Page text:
SOHC, four valves per cylinder, variable intake + exhaust-valve timing
Compression ration (x:1)
Horsepower (hp @ rpm)
143 @ 6,500
Torque (lb-ft @ rpm)
129 @ 4,300
Transmission and axle ratios (x:1)
Not much a driver can do to affect acceleration here, with a CVT and not enough torque to break the front tires' traction. I tried all three forward "gears" (D, S, L) and found S caused the engine rpm to reach redline by 60 mph and hold it there until about 80 mph. There are no distinct gears and no manual-shift mode. Those unfamiliar with this type of transmission might find it odd sounding, as if the transmission is "slipping" gears.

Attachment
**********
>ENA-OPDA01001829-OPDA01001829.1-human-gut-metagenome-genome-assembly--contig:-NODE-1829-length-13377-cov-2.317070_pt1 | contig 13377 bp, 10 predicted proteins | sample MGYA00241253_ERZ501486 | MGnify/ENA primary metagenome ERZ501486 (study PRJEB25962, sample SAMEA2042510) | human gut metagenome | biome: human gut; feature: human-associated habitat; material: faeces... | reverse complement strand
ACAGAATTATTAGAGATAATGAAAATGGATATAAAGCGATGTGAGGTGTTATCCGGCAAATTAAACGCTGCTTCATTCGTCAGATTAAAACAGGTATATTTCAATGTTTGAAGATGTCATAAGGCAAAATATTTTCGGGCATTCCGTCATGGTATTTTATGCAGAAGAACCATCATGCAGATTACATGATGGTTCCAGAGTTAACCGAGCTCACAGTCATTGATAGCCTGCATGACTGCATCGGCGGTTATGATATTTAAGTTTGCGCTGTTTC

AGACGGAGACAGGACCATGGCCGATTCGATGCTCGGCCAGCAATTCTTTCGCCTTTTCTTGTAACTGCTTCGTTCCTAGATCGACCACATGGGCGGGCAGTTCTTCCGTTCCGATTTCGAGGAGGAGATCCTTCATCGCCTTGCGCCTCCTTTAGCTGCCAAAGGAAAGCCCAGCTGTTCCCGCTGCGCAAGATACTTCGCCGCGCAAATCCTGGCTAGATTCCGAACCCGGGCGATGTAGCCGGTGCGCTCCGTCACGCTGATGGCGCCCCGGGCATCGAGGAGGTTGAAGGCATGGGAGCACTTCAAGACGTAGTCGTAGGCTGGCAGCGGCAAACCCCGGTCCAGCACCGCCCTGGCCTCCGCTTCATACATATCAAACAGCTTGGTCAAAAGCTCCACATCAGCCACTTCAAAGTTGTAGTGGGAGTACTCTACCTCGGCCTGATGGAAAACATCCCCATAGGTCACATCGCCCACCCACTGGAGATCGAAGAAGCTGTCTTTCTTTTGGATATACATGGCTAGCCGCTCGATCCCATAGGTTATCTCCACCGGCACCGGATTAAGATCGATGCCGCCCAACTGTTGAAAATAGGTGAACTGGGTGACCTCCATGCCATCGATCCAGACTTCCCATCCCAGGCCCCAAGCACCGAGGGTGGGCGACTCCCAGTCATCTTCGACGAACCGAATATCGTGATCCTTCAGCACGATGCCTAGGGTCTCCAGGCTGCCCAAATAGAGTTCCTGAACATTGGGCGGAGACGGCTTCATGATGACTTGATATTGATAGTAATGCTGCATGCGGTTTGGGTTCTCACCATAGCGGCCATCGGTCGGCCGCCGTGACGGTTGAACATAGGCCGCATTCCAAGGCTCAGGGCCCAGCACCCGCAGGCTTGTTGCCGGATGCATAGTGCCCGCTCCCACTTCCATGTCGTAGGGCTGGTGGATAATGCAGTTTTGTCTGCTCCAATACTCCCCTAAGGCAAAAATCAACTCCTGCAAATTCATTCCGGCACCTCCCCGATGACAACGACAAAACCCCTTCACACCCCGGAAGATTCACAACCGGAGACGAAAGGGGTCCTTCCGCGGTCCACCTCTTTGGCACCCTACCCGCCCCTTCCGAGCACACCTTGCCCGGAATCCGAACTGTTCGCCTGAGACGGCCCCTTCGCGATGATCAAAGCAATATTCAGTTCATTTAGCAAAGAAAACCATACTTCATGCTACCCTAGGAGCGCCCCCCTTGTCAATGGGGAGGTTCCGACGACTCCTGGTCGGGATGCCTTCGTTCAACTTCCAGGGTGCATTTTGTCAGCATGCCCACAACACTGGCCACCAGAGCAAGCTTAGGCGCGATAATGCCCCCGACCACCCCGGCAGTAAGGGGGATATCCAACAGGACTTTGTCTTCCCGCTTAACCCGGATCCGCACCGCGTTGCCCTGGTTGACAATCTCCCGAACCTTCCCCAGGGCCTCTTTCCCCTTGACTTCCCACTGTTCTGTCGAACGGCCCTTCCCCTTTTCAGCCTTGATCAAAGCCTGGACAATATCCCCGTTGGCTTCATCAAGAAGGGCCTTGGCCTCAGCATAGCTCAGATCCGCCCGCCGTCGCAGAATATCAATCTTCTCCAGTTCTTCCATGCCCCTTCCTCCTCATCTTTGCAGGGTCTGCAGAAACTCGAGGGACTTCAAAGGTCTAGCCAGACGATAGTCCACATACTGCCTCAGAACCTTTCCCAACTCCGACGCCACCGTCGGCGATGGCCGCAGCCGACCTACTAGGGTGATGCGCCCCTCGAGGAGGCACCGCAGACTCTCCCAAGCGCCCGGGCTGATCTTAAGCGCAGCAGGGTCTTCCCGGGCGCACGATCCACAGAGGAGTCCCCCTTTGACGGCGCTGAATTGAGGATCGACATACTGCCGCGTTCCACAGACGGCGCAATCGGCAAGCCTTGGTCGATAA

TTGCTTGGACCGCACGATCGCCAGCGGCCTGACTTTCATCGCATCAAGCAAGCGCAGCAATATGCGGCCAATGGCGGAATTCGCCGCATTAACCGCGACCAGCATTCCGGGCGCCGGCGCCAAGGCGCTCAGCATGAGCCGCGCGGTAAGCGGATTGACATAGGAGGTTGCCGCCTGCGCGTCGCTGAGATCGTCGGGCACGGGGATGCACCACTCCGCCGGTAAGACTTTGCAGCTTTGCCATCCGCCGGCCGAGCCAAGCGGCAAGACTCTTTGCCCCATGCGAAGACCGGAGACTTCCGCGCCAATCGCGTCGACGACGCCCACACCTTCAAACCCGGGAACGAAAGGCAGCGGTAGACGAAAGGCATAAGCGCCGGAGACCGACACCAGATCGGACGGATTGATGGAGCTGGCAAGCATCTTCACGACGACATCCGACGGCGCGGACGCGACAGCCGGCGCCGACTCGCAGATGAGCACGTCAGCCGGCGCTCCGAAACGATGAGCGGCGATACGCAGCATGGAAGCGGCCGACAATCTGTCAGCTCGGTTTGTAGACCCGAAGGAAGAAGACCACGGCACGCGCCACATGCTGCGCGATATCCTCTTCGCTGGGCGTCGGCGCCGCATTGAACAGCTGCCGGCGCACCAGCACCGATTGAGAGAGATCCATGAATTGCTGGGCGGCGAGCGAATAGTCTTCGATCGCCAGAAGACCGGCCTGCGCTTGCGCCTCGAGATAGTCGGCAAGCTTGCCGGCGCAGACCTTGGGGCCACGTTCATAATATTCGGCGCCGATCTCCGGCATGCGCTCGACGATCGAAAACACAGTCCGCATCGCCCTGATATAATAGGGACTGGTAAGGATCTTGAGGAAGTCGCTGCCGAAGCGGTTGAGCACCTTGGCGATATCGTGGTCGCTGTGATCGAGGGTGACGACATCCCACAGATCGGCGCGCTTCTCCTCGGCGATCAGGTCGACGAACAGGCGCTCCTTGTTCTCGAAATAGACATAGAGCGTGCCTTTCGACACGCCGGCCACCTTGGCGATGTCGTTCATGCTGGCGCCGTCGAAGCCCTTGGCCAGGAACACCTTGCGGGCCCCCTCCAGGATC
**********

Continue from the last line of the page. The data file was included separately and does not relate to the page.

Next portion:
As is typical for this type of car, the first stop was the shortest of four, where moderate brake fading occurs. Each stop was straight and well controlled, however.
Slalom: The Civic's electronic stability control (ESC) is remarkably sophisticated for this class of car. Unlike some other cars that detect aggressive driver input or the outer limits of the tires' grip and clamp down early and hard on the brakes, this car allows a modest amount of play before subtly "trimming" the car's heading with quick and effective dabs of selected brakes. It's obvious this ESC was tuned and optimized to allow for spirited driving. Steering weight is light but precision is very good. Skid pad: Rather than using brakes to affect the car's attitude (as in the slalom), ESC merely breathes off the throttle in this steady-state corner to maintain the skid pad arc without causing the tires to howl or skid. Shutting the system off allows the tires to begin to slide and gain a little more grip in the process. Again, steering feel doesn't really inform the driver in any way, weight remains rather light regardless, and precision is good.